It’s not just the Republic who has problems with ‘who guards the guards’. There are two worrying stories on the same day concerning the activities of the Police Ombudsman’s office.
One concerns a criminal case which the Judge is reported to have said:
…failings in the investigation “resulted in it being impossible for the defendants to receive a fair trial”.
He said weaknesses in the investigative process meant it “would offend the court’s sense of justice and propriety to be asked to try the accused in the particular circumstances of the case.”
In particular, he expressed serious concern about a “deliberate error” by an investigator who made an inaccurate claim to one of the officers and their solicitor about the availability of mobile phone footage of the alleged incident.
“The court is left with considerable concern regarding the motivation for the investigator’s response and cannot exclude the possibility that it was designed to elicit a particular response,” he said.
“The Police Ombudsman (PONI) is charged with investigating the police and enjoys similar powers and responsibilities to the police.
“However, there is no corresponding organisation to monitor the work of the Ombudsman and its acts, errors and omissions instead fall to be scrutinised by the courts in applications such as the one under consideration.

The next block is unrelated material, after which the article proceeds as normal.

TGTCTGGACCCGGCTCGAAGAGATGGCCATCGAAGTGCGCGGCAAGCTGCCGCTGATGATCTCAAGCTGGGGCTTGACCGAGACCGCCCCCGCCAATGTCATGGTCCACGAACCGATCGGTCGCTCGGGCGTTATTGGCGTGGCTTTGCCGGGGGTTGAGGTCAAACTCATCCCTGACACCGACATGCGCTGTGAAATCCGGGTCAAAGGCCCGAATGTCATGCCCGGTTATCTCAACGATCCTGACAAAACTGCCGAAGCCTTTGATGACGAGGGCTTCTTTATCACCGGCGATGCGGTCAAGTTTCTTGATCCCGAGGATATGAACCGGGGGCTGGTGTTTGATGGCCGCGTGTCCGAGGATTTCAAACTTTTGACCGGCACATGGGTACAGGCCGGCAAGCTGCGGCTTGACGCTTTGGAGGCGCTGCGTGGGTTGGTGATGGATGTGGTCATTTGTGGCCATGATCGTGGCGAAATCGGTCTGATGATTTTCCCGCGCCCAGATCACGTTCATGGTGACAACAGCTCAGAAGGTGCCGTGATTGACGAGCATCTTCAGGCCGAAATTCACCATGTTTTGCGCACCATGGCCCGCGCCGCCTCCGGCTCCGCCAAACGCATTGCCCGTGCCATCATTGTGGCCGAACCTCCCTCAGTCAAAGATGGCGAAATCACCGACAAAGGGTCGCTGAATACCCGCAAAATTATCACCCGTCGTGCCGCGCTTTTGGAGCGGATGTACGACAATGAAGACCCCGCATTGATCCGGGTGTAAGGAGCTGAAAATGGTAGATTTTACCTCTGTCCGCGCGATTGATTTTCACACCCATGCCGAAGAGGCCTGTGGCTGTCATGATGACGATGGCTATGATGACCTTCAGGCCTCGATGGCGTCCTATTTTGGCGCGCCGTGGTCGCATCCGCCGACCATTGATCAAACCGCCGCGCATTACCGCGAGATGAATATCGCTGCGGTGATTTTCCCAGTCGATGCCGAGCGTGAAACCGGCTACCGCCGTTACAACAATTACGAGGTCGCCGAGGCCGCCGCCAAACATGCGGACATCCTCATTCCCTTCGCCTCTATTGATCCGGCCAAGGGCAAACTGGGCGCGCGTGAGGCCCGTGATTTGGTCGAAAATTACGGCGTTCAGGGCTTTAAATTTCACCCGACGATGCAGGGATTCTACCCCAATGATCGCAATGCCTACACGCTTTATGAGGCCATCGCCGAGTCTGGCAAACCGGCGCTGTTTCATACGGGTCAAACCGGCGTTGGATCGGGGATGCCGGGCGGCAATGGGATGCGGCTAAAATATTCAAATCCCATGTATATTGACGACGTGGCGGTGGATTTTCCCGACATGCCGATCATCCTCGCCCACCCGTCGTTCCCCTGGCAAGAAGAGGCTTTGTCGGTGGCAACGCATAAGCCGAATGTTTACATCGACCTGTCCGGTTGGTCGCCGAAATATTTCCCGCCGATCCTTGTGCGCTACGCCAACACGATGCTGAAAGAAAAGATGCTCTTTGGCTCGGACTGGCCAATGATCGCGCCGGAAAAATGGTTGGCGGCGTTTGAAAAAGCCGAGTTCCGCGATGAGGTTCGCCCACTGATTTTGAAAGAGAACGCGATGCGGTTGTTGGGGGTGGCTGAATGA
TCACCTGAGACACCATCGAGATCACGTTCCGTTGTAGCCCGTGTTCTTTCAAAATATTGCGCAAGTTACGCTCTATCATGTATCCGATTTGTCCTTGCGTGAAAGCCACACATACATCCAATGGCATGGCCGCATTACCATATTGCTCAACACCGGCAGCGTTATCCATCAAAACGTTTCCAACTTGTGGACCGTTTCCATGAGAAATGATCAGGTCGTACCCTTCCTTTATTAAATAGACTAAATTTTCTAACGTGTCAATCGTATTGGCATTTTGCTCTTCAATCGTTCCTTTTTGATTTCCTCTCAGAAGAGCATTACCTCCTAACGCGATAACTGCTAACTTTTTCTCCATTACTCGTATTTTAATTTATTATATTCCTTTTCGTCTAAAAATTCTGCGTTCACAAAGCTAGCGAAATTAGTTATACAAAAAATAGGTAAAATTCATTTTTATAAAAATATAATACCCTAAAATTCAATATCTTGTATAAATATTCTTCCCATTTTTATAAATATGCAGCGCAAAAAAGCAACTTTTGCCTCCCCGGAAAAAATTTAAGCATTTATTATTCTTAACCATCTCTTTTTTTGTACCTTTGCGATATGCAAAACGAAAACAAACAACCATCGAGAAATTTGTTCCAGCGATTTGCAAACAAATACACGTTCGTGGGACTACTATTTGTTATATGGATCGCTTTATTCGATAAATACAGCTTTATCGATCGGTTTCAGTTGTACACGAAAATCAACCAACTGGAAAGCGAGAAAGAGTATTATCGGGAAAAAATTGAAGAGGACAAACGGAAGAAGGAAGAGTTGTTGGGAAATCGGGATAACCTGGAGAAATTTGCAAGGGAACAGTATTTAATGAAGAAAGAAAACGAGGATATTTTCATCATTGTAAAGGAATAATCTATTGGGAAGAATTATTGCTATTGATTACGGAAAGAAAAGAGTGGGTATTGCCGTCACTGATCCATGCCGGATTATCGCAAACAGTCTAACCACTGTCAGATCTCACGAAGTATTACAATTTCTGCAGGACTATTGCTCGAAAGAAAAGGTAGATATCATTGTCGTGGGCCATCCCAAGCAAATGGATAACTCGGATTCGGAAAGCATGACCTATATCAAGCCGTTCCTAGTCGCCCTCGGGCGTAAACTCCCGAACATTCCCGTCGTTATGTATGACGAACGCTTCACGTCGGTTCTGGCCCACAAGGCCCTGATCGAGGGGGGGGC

“As the guard of the guards the actions of the Ombudsman must, in my judgement, be entirely above reproach.
“Its relationship with those under its scrutiny must be one of utmost good faith if it is to retain the confidence of our community.”
And another judge has suggested there has been mishandling of the Loughinisland case:
Mr Justice McCloskey said the authors of the Loughinisland report were “careless, thoughtless and inattentive in the language and structuring of the document”.
He also said the police officers deemed to have colluded with the gunmen were “in effect tried and convicted without notice in their absence”.